‘We’ve everything of John’s, but we don’t have John’

By June Shannon Heart News   |   11th Feb 2019

A heartbroken mother’s experience of losing her child to SADS

On the morning of 06 September 2014, the heart was ripped out of Alice Conroy’s family when her son John died completely unexpectedly from Sudden Adult Death Syndrome (SADs) at the aged of just 21.

Alice recalled how she found John unresponsive in his bed on a Saturday morning. A trained nurse Alice immediately started CPR on her son. Tragically however it was too late, John had died in his sleep.

“I was a nurse, I thought I knew everything when in fact I knew nothing,” Alice said.

The ambulance arrived within minutes and John was taken to Blanchardstown Hospital. When his death was confirmed Alice said she was in complete shock and that shock was to continue for months to come.

As John was someone who was always quick to help others his mother offered his organs for donation to see if they could be used to save another life. However, she was told that because he had stopped breathing for some time his organs could not be used. That was when it hit me that John wasn’t coming home, Alice said.

“I just couldn’t believe what I was hearing, it was pure disbelief…not wanting to acknowledge that John was gone.”

The trauma of finding her boy that morning stayed with Alice, he had simply gone to sleep that night and never woke up. Just a few days previously he was planning his future and now his heartbroken family was faced with planning his funeral.

On autopsy John was found to have hypertrophic cardiomyopathy, a condition where there is an increased thickening of the heart muscle making it more difficult for the heart to pump blood around the body. Her two other children were screened for the condition and thankfully they were not affected.

“ I just couldn’t believe what I was hearing, it was pure disbelief…not wanting to acknowledge that John was gone.”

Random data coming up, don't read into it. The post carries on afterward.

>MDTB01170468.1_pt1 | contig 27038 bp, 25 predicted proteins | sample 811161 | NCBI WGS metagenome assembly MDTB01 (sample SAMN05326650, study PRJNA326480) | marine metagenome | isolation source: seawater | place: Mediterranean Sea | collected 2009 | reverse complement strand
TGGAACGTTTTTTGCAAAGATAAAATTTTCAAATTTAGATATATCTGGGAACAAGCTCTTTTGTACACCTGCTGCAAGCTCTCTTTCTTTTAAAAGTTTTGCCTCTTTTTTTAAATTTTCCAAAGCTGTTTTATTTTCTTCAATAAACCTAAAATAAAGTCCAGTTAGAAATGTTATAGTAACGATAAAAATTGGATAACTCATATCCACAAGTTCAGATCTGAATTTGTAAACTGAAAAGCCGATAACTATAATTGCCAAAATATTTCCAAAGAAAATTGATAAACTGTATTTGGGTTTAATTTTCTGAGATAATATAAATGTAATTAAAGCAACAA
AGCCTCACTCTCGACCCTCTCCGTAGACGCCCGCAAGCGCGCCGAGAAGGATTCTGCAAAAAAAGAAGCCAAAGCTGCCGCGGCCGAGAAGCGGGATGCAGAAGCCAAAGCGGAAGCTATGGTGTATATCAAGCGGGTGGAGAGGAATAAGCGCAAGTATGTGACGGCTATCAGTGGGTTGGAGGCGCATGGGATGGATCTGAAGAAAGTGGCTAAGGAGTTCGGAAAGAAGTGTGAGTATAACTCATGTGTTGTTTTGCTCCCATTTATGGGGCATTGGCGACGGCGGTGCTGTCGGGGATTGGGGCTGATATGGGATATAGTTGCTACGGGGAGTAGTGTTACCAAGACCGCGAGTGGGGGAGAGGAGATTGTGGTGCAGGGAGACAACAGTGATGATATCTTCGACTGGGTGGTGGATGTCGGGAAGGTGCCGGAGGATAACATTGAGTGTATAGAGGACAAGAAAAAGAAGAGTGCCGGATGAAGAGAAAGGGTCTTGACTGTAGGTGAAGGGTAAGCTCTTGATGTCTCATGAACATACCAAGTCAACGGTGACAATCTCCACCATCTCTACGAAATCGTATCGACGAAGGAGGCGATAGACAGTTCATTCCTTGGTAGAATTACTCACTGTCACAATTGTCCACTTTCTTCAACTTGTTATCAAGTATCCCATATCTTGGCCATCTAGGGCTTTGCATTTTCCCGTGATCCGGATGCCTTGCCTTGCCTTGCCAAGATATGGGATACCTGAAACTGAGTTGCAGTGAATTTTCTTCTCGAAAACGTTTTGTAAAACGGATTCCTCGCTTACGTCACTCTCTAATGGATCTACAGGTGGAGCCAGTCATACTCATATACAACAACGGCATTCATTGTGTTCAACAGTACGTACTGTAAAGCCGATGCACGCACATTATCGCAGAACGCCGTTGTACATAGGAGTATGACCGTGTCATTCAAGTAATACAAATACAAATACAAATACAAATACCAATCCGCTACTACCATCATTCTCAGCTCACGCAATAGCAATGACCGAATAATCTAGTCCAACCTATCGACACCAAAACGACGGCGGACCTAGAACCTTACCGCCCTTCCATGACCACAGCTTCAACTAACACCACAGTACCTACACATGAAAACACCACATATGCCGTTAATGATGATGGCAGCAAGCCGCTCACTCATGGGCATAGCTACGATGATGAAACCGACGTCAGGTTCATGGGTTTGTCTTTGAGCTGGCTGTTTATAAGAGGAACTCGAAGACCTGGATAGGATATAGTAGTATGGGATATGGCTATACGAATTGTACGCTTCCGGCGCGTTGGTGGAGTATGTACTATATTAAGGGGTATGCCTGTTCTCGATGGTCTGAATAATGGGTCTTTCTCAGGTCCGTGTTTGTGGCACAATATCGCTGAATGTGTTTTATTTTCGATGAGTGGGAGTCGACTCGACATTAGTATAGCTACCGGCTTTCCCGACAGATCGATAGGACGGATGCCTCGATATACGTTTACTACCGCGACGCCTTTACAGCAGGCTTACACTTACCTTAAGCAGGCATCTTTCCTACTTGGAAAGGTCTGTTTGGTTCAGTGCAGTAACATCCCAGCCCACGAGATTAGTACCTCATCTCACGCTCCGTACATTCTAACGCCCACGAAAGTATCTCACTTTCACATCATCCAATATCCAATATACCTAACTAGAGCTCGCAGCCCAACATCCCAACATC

Alice Conroy, John's mother

A student at IT Carlow John was due to return to College after the summer break to start the final year of his BA degree in Sport, Business Management.

John or ‘Jonroy’ as he was known by his many friends was larger than life. A talented sportsman he played hurling and football for Castleknock GAA in Dublin at junior level. He also played under 19 interprovincial for Leinster Rugby and under 20 for Connaught in the prop position. He was also the assistant coach to the IT Carlow Ladies College Rugby team.

John packed a lot into his all too short life, he travelled to the US on a J1 Visa and spent time in South Africa with a charity building bathroom facilities for a girls’ school.

John’s kind and gentle manner won him many friends a number of who travelled from abroad to attend his funeral. Alice recalled that the one thing she heard again and again at that sad time was “John was my friend.”

After his funeral John was escorted out of the church with his family walking behind him. It was our turn to support him, he was always a prop for us, and he continues to be to this day, Alice said.

Now entering the fifth year without John Alice said she thinks about him every day and “time means nothing.”

“It is still very difficult. It has taken time to recover from the shock and the absolute bewilderment of losing John,” she added.

“ We were in a really sad place, we were broken,"

Alice Conroy, John's mother

The first year was lost to shock and in the second year Alice said that nothing really changed.

“We were in a really sad place, we were broken. The third year we knew he was never coming back and last year we were coping a little better. This year we are living the reality without John, it is still very hard. The reality is that he is not with us.”

“The awfulness of finding him and going into his room has lessened,” she explained.

Alice said she gets comfort from the kindness of others and the support she and her family have received from so many people.

“We have photographs, we have everything of John’s, but we don’t have John,” she said.

It is estimated that approximately 100 young people and children die in Ireland every year because of SADS.

Alice attended the Irish Heart Foundation’s SADs Support Group and said the advice and support she received from other mothers who had also tragically lost children to SADs was “extremely helpful.”

The SADs Support Group is for families who have lost a loved one or friend to SADS. The Group is run by people who have suffered such a loss and is supported by the Irish Heart Foundation.

On February 14 the Irish Heart Foundation is holding its annual fundraising campaign. This includes a national bag pack at Dunnes Stores nationwide and The Perfect Match.

The money raised through this campaign will help the Irish Heart Foundation deliver life-saving programmes like free CPR training, free community heart health checks and support groups for people affected by heart disease and SADS.

 

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death deaths SADS Show some heart Sudden Adult Death Syndrome Sudden Arrhythmic Death Syndrome

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